I've been thinking a lot about traffic in Beijing lately, and why it doesn't work.
First, there's the streets: there are plenty of wide, four to six lane roads, and plenty of narrow, twisting hutongs, but little in between. In between the broad boulevards are enormous city blocks that could have twenty thousand people living in them, as well as numerous shopping and dining establishments. But to get to the buildings within the blocks, you need to navigate through the hutongs with two-way traffic, bikes, pedestrians, and usually cars parked on either side of the road. Near the school where I teach on Saturdays, I often see six or seven cars backed up in either direction and two drivers in the center honking at each other until one backs down and ever-so-slowly tries to back up and let the other pass. This usually takes an inordinately long time because all of the drivers behind him have to back up as well. There's plenty of honking, but people I've talked to about this don't seem to think there's any solution, or that it's an inescapable problem of greater car ownership.
I beg to differ. If the government were to ban parking on the side of the road except for a few designated areas, the problem would ease enormously. China puts up concrete shells in no time flat, but I can't recall seeing an above-ground parking complex in Beijing. Surely the government could easily construct enough of these to accommodate cars that park on the street now.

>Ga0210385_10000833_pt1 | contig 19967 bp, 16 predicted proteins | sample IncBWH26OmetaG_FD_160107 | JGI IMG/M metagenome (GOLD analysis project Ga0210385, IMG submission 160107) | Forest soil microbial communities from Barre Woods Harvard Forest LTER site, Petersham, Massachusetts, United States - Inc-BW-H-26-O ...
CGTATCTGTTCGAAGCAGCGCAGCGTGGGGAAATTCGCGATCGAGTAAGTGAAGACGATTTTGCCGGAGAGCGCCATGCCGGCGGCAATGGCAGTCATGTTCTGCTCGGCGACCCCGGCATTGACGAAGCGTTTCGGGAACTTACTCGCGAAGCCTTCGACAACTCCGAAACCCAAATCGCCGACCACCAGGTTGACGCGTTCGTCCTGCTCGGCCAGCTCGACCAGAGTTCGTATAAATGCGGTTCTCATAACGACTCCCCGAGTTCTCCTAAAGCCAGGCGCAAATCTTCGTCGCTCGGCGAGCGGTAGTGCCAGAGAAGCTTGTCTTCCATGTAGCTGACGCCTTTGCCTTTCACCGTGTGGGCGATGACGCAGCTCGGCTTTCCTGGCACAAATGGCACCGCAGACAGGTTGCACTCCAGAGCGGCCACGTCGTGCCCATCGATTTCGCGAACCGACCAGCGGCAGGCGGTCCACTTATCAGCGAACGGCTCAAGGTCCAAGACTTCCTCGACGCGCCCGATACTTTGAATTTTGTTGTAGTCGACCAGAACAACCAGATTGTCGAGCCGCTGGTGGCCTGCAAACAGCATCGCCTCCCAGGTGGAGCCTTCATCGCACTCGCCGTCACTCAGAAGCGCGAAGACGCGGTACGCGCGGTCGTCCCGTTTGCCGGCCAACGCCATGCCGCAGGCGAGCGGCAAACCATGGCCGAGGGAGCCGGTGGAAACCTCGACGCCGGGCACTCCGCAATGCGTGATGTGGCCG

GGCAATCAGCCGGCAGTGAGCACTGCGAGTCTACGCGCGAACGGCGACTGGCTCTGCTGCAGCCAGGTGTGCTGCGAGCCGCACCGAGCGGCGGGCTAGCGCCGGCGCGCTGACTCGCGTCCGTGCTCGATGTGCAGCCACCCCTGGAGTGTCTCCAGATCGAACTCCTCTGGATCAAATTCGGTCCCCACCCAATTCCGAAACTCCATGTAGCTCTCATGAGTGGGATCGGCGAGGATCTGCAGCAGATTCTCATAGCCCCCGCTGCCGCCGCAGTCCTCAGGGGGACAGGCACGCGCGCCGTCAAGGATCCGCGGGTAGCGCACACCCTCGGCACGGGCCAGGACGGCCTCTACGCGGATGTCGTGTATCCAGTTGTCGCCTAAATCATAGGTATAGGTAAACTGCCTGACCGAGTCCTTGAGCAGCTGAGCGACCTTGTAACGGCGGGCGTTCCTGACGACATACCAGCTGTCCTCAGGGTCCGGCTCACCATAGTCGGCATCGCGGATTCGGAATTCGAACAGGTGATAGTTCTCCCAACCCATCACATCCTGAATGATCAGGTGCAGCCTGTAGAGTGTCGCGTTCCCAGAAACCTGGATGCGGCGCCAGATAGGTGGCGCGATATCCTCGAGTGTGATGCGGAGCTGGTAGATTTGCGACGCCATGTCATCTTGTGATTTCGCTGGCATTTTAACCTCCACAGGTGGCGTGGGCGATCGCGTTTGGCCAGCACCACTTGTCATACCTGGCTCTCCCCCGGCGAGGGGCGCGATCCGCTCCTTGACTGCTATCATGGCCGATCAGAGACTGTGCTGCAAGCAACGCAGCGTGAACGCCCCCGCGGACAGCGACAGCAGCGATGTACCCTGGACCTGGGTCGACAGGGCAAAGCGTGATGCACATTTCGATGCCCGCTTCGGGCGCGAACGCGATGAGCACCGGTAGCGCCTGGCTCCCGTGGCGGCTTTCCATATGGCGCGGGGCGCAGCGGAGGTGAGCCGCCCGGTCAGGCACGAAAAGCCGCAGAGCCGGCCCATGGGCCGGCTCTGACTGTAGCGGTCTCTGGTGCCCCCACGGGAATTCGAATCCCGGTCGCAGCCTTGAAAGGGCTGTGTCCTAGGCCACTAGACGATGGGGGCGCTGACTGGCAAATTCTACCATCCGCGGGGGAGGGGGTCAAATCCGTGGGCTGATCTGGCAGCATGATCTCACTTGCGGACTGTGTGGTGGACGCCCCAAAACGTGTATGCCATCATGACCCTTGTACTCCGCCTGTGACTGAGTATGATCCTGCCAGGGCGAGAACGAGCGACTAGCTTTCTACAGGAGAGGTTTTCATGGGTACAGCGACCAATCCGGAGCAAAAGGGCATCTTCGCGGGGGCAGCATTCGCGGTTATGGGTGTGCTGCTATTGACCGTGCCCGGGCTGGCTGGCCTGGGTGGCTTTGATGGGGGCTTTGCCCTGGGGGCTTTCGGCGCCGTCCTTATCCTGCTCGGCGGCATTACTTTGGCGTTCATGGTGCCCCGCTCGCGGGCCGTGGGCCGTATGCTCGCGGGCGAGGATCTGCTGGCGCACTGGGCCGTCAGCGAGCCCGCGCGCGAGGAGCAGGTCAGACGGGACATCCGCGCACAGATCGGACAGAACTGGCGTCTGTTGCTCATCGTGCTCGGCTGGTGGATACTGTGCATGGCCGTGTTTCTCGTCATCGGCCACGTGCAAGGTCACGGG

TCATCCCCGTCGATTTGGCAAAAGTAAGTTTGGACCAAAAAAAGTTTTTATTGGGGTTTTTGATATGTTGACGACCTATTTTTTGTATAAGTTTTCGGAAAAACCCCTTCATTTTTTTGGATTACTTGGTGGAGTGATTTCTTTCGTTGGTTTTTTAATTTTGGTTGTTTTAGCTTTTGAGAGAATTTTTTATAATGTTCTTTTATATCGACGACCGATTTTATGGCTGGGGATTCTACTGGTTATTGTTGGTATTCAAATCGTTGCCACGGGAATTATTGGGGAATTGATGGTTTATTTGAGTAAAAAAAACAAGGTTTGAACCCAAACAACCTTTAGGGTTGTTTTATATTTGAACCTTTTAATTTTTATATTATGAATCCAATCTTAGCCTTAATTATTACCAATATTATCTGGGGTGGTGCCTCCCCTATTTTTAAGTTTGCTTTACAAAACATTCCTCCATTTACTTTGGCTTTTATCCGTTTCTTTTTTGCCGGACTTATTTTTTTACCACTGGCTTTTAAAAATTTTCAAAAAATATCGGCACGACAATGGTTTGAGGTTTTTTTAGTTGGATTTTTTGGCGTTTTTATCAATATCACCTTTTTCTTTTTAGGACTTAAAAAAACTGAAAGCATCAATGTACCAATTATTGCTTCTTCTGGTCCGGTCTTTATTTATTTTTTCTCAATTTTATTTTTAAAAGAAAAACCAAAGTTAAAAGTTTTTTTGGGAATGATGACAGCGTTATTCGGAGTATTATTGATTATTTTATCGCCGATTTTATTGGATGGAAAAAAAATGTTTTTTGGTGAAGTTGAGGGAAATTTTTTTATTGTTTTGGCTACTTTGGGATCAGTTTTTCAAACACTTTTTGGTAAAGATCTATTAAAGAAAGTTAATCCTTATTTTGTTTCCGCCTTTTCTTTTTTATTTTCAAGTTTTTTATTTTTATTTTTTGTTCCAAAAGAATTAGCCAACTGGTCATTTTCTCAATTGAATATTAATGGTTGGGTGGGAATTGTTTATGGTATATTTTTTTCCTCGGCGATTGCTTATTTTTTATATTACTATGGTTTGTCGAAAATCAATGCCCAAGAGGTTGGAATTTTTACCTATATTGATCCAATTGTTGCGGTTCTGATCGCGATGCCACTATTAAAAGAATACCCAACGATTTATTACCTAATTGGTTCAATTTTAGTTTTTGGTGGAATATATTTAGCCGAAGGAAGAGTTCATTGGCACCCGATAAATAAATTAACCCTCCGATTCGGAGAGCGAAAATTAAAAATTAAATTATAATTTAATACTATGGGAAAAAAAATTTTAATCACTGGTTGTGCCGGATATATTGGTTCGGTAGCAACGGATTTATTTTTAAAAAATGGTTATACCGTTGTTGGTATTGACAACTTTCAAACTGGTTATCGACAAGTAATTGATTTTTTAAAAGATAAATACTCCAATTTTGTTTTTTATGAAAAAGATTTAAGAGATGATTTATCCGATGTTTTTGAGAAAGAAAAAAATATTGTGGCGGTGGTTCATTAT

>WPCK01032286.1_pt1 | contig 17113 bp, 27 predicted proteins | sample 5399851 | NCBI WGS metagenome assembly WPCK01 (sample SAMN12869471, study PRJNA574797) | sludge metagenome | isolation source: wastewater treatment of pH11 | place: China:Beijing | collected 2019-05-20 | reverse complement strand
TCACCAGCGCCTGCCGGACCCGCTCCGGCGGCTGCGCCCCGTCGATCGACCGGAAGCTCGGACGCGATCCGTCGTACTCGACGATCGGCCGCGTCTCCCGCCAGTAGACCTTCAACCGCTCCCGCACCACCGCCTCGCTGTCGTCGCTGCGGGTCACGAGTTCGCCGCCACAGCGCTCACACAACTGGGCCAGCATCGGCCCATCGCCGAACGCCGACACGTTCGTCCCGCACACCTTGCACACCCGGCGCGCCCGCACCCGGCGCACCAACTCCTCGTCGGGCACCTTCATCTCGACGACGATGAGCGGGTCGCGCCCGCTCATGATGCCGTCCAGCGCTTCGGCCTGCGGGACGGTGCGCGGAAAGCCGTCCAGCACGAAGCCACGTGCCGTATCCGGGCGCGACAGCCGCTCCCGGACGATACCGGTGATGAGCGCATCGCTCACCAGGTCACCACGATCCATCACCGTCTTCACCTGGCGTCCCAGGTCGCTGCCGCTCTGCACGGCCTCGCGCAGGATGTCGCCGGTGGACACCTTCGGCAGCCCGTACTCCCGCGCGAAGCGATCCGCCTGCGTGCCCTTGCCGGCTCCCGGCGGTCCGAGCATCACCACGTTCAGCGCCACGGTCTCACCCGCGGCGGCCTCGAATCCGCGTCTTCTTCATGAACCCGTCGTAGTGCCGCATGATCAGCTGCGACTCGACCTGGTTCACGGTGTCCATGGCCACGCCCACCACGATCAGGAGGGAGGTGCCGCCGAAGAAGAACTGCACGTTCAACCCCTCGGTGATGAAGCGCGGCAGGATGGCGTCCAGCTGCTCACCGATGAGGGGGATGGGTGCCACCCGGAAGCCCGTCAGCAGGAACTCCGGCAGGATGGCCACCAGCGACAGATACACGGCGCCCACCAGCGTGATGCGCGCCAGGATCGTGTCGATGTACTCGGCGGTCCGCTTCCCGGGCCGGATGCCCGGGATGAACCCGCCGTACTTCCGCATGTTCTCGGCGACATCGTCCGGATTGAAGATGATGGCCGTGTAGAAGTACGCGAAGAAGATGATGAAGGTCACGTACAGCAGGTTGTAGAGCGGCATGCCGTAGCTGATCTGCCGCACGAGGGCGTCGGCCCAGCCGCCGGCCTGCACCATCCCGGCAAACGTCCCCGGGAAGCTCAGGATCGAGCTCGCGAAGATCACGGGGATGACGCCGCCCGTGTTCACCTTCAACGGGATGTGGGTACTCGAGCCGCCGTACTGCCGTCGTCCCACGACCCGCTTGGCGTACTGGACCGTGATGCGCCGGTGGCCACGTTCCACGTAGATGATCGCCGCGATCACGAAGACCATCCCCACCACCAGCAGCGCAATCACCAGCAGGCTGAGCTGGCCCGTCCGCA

And it's not just hutongs that have parking problems. I see lines of cars parked on the ring roads all the time. Can you imagine cars parking along a freeway in America? The ring roads run at full capacity for much of the day in Beijing, and there's a large cost in terms of time and money when people wait in traffic. Drivers might not like having to go out of their way and pay money to park in a parking tower, but as it is now everyone is paying for it in lost time, and for me on my bicycle, increased risk of death as I move out into the road to avoid cars parked in the bike lane.
I also think that the narrowness of your average hutong necessitates ditching two-way traffic. There's just no way to have an efficient flow of traffic when a whole line of cars literally has to back up and pull to the side to let another line of cars through - not to mention the inconvenience it causes the pedestrians and cyclists.
Like many of the other campaigns the government has undertaken to change people's behavior, I'm sure this wouldn't be easy to implement. But we are, after all, talking about a country which has (at least somewhat successfully) managed to control how many children a person can have. Surely they can tell you where you can and can't park you car. And if this serves as a disincentive to buying a car? We can only hope. . .
Now if I can only think up a solution to Beijing's preternaturally even population distribution (lack of a dense city center). . .